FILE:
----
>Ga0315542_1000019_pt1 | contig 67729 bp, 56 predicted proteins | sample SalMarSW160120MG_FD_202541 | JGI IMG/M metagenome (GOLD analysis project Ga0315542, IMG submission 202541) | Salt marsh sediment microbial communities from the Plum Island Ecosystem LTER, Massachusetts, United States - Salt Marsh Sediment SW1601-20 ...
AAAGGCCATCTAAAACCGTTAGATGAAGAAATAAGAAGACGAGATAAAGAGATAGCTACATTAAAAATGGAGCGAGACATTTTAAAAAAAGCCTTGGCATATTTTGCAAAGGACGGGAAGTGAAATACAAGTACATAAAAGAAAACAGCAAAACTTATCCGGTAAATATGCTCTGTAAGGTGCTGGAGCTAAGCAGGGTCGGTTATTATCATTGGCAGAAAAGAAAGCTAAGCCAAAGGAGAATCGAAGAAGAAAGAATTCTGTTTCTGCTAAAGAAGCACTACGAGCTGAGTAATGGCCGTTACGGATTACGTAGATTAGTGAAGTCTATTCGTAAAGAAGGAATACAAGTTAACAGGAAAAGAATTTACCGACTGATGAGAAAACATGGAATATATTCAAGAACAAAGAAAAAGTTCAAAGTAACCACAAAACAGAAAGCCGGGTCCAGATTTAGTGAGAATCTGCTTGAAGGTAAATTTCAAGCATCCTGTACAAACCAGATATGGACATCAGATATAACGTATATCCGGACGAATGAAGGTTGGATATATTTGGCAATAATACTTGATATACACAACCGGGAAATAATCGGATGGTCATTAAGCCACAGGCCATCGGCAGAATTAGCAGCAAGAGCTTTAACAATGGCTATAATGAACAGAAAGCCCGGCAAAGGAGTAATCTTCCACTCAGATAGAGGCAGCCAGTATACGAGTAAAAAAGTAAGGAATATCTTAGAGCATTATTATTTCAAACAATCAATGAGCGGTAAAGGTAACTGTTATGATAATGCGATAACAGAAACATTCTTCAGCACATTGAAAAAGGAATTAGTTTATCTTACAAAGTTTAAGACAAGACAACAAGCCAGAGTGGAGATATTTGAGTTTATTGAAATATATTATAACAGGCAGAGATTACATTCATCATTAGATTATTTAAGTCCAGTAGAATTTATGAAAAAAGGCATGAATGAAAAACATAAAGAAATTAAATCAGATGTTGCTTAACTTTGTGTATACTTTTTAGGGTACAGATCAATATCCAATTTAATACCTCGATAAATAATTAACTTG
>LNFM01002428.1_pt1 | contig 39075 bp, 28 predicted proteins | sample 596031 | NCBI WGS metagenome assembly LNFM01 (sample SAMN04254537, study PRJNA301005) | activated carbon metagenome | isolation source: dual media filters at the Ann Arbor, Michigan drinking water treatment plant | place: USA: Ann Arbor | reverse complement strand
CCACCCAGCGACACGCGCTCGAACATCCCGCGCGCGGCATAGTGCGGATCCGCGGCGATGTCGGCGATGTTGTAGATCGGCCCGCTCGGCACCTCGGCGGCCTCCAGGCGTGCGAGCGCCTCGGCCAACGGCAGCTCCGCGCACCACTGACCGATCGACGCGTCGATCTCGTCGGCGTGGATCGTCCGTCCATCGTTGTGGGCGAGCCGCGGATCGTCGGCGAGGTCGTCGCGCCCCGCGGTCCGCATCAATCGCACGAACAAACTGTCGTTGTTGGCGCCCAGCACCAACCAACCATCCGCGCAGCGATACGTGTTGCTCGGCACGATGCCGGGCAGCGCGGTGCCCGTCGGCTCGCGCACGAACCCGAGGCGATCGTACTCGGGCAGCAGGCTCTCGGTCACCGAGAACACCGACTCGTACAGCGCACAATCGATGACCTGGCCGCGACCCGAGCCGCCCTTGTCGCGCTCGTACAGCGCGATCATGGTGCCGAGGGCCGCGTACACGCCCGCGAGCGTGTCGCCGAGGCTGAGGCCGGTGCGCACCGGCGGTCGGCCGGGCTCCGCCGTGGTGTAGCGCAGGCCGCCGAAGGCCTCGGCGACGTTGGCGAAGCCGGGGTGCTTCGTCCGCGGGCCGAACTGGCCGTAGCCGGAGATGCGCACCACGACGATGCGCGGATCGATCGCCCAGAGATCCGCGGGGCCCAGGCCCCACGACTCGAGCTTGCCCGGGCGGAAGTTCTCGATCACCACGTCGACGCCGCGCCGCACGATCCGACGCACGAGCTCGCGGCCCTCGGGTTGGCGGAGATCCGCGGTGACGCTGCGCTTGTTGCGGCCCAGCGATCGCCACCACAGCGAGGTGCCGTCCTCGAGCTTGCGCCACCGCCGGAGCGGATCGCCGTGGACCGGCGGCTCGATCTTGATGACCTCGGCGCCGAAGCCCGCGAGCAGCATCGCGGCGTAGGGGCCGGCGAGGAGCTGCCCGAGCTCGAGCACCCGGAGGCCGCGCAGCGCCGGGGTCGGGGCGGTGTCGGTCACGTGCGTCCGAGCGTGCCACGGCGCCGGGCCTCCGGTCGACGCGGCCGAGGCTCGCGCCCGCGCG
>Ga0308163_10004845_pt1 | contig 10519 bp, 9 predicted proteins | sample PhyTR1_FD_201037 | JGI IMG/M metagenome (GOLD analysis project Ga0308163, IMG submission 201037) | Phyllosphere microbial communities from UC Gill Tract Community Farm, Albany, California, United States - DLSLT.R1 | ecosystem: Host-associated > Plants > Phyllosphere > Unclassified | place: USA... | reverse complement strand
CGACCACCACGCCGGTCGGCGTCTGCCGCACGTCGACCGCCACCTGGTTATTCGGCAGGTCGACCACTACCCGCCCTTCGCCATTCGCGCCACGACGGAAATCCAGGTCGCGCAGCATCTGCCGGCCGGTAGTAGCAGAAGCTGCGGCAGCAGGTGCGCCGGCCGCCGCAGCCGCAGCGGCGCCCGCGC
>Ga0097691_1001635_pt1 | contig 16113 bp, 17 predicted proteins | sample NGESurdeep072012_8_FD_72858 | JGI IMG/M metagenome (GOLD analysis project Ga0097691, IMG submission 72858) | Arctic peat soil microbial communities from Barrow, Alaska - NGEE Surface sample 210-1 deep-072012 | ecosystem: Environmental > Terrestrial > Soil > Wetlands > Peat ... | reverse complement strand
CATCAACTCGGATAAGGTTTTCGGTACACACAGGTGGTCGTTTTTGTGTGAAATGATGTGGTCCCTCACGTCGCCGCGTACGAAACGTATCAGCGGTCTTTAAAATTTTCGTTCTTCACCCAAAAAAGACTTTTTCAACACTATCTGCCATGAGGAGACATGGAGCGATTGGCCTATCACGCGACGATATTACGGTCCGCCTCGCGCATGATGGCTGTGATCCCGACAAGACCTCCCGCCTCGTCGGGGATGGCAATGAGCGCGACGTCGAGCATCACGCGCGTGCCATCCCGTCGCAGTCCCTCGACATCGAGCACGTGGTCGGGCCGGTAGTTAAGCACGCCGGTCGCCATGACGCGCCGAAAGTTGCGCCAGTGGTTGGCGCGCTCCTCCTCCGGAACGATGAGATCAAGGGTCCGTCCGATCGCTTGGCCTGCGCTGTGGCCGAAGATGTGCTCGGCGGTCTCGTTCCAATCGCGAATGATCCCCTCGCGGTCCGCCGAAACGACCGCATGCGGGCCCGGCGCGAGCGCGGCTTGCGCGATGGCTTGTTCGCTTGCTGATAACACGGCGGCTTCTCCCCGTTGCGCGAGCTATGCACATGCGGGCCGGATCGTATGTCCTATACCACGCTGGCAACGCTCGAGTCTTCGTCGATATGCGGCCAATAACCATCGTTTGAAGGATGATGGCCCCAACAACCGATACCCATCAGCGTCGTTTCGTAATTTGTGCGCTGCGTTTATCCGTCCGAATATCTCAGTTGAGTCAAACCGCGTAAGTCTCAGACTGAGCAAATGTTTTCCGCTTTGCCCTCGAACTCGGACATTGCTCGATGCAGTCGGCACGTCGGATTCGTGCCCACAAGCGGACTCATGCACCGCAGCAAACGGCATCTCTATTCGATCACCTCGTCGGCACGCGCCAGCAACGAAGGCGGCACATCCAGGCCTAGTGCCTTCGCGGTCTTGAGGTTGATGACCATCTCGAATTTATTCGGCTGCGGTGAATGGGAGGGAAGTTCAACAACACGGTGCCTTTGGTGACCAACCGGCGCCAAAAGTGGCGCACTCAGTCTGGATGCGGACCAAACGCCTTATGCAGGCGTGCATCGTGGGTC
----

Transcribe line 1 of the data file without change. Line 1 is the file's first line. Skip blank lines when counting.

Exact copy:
>Ga0315542_1000019_pt1 | contig 67729 bp, 56 predicted proteins | sample SalMarSW160120MG_FD_202541 | JGI IMG/M metagenome (GOLD analysis project Ga0315542, IMG submission 202541) | Salt marsh sediment microbial communities from the Plum Island Ecosystem LTER, Massachusetts, United States - Salt Marsh Sediment SW1601-20 ...